Fast Shrinking DB Advice Market Is "Dangerous" For The Consumer.

The shrinking market for defined benefit transfer advice is "dangerous" for consumers and needs to be rectified by regulators and pension schemes, a report has warned.

A joint report from Aviva and LCP, published yesterday (October 3), found the number of advisers willing and able to provide Defined Benefit Pension transfer advice has halved in just three years and is expected to shrink further in the future.

The report had surveyed more than 200 advisers, of which 100 were still active in the market. Of these one in three was unsure if they would still be providing transfer advice in a year’s time or had already decided to pull out.

Roughly half said they advised on no more than one DB transfer per month, while five respondents said their firm advised on at least 100 DB transfers per year, including one which advised on around 1,000.

Of the 116 advisers surveyed who had ceased doing DB transfer work five said they left the market in 2018, 31 in 2019, 58 in 2020, and 16 said in 2021.

The regulator's own data has shown DB advice firm numbers have shrunk from 3,000 in 2018 to 1,200 now.

Alistair McQueen, head of savings and retirement at Aviva, warned this development was "dangerous".

He said: “Individually sought advice continues to be the backbone of the DB transfer advice market, but it is a market under strain.

“The supply of quality ‘high street’ DB advice is in retreat, leaving many individuals isolated. The industry and its regulators must work together to ensure that those seeking DB advice are not left stranded and exposed.

"Nature abhors a vacuum, and this advice vacuum is dangerous.”

Regulators' attitudes

Issues around professional indemnity (PI) insurance were the main reason advisers were leaving the market, as firms have been unable to obtain renewal cover or the cost has been too high.

The report found the second factor driving advisers out of the market was the ‘attitude of regulators’.

The report stated: “Some advisers object to the regulatory presumption that transfers are unlikely to be in a member’s interests, whilst others disagree with the FCA’s judgments when historic advice files are reviewed.”

A small number said the abolition of contingent charging in October 2020 made them leave the market.

LCP and Aviva compared these answers with their 2020 survey and found while PI insurance issues remained at the top of the list, individuals were more critical of the role of regulators.

The providers said this was likely due to the abolition of contingent charging as well as further regulatory activity in light of the British Steel case.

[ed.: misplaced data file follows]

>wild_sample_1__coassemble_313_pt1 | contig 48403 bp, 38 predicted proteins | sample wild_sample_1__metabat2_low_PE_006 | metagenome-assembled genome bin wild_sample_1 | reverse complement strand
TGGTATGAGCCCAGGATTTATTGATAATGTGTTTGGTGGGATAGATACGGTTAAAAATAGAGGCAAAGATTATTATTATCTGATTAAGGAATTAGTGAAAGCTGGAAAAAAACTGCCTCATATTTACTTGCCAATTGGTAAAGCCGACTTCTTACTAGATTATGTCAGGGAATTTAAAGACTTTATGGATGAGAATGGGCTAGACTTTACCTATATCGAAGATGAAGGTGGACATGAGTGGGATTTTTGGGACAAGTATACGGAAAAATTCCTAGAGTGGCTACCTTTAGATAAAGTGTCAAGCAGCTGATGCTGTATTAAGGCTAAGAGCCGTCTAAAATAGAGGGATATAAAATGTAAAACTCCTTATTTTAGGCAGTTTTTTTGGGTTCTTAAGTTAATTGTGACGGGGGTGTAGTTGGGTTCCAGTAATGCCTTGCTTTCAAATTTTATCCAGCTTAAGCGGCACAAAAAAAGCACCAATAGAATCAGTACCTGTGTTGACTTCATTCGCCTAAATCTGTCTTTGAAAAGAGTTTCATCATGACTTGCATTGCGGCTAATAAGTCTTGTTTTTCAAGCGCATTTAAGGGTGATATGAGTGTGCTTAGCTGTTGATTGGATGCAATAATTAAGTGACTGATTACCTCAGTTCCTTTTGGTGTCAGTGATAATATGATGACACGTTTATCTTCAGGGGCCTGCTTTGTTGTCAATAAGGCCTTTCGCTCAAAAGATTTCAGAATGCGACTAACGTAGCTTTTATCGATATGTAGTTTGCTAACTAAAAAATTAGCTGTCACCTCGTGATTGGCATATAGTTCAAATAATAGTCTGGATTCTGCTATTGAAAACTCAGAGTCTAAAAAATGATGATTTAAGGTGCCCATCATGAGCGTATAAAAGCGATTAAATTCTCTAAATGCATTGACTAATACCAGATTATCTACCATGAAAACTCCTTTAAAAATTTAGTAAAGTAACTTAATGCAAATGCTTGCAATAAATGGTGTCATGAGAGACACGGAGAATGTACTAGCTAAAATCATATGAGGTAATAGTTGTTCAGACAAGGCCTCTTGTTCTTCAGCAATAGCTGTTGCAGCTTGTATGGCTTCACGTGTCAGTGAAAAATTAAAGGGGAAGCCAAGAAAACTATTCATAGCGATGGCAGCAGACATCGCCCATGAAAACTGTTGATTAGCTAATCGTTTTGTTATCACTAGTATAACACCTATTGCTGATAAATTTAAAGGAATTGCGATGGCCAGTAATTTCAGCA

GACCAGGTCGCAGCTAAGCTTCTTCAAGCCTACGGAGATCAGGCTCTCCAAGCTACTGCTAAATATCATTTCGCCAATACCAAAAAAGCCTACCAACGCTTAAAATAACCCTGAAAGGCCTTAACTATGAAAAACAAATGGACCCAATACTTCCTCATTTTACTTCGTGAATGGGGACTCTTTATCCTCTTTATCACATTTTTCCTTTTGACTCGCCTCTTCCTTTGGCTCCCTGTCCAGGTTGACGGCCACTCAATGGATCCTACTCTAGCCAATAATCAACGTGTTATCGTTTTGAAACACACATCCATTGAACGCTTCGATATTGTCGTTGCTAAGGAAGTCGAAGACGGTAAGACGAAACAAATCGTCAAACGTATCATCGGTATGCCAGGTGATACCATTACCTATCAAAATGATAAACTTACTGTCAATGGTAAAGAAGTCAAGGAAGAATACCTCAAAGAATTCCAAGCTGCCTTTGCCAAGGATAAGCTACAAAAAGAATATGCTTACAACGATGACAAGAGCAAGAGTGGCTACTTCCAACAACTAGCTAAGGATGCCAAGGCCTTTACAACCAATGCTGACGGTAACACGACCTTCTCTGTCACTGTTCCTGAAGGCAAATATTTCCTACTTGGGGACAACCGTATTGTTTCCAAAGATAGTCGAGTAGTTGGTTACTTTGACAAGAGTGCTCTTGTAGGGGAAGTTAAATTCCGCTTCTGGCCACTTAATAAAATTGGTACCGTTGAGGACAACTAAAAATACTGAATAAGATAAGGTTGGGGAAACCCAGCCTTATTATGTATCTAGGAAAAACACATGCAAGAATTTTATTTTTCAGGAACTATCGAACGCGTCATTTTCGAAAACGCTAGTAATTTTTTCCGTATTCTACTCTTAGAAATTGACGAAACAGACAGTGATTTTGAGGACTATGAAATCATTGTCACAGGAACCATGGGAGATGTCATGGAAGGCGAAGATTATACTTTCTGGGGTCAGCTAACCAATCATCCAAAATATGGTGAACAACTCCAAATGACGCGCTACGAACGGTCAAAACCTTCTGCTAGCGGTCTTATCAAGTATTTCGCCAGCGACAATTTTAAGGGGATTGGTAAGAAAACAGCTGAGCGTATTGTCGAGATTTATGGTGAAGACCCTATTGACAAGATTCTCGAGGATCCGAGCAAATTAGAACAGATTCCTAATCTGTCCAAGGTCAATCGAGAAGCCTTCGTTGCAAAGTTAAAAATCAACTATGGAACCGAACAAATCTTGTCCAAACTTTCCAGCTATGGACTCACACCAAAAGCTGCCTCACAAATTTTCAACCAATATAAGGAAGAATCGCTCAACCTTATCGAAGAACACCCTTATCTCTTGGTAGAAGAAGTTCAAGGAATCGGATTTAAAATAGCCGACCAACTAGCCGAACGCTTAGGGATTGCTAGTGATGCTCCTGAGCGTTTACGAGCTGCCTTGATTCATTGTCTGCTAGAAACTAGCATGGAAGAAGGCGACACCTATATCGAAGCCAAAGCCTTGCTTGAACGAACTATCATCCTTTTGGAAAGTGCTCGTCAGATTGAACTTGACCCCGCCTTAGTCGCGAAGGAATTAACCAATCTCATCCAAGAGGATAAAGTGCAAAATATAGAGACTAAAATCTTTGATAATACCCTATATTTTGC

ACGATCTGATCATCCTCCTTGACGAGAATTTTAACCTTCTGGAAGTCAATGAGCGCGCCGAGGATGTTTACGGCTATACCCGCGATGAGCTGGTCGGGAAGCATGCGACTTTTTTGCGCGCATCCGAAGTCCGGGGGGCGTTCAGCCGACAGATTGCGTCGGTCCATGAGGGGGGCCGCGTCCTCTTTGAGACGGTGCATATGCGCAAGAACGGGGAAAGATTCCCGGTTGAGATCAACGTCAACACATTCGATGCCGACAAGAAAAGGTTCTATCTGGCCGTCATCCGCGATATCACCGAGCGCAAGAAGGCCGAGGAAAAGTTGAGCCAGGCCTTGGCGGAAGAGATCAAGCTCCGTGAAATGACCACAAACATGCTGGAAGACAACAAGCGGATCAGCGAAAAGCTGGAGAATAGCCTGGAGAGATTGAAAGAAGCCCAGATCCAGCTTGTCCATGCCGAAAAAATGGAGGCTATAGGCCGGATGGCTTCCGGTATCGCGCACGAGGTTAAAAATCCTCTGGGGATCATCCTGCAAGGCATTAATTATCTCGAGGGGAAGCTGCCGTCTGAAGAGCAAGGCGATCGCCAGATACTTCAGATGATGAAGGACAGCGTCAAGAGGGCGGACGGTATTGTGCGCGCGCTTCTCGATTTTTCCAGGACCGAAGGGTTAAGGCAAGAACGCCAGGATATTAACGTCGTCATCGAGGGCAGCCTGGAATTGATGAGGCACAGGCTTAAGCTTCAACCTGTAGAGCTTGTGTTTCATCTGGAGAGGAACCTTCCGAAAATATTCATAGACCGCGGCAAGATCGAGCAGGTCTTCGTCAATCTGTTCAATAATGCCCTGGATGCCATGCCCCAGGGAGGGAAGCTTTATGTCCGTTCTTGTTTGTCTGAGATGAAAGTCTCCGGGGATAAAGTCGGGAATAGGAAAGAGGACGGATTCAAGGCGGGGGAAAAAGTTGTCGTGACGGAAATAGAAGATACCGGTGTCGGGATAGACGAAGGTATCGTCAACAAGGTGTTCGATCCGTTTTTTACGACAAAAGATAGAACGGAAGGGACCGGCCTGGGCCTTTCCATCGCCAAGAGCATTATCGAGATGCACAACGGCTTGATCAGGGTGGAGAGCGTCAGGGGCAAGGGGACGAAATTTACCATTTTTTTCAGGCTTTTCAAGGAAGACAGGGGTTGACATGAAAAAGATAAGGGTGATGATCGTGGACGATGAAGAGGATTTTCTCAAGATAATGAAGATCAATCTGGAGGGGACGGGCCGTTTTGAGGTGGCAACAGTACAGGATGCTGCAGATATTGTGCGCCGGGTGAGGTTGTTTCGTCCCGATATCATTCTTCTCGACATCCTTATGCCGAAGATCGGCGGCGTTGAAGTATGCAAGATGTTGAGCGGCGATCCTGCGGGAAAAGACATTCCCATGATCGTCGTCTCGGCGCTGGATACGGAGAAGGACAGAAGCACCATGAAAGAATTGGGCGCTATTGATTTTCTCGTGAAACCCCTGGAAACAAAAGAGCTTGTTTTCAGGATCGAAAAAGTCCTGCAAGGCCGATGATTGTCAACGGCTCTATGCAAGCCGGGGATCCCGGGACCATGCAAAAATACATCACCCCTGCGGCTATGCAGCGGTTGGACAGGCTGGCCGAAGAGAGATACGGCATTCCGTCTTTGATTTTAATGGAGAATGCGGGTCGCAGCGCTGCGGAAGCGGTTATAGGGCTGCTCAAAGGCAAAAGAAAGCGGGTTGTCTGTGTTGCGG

The Financial Conduct Authority last week said it was pleased with the development in the DB transfer space.

Speaking on the Inside FCA podcast, Debbie Gupta, director of consumer investments at the regulator, said the regulated market was dominated by "lots and lots of small firms" which made it difficult for investors to navigate and easy for bad firms to hide from the regulator. But its recent "clean up" work had made the DB market more effective.

"While that is not great for the firms that are no longer operating in the market, it’s a much better outcome for consumers because they are now able to feel more confident about the firms that they need to go to for that kind of advice," she said.

Though the regulator has acknowledged issues around PII for advice firms and is currently considering solutions to this problem such as third party audits of advice which should reassure insurers of the quality of the advice given.


The report stated one solution to the advice vacuum could be for schemes to appoint their own advisers for members to use.

This would allow members to source more affordable advice and the due diligence carried out by the scheme could provide reassurance as to the quality of advice which is being provided.

The report stated: “The scheme-appointed market is continuing to grow, and this will in part help to reduce the advice gap. But there is no doubt that more needs to be done to revive the wider advice market in this space.”

As part of the research, LCP interviewed seven scheme-appointed IFA firms and found the firms were seeing a growth in business, but arrangements varied from scheme to scheme.

For example, some schemes made advice available free of charge to members, whereas in others the scheme paid for the set-up of the arrangement and members then paid the ‘marginal’ cost of providing advice.

But advisers said access to PI insurance and the approach of the regulators would need to change for them to return to, or even remain in, the market.

Steve Webb, partner at LCP said: “It is becoming increasingly difficult for members to source affordable transfer advice and this means that schemes and regulators need to do more.

“Growing numbers of pension schemes are now teaming up with one or more carefully selected advice firms to offer free or subsidised advice on pension transfers and wider pension issues.

"Given the challenges which members are facing, the pressure on trustees to do more to support members will only grow”.

LCP had previously called on trustees to work more closely with advisers after it found last year a mere 4 per cent of eligible advisers had been appointed by a scheme.

NOTE: We claim no right or title to this article which appears in FT Adviser dot com. Author Amy Austin.

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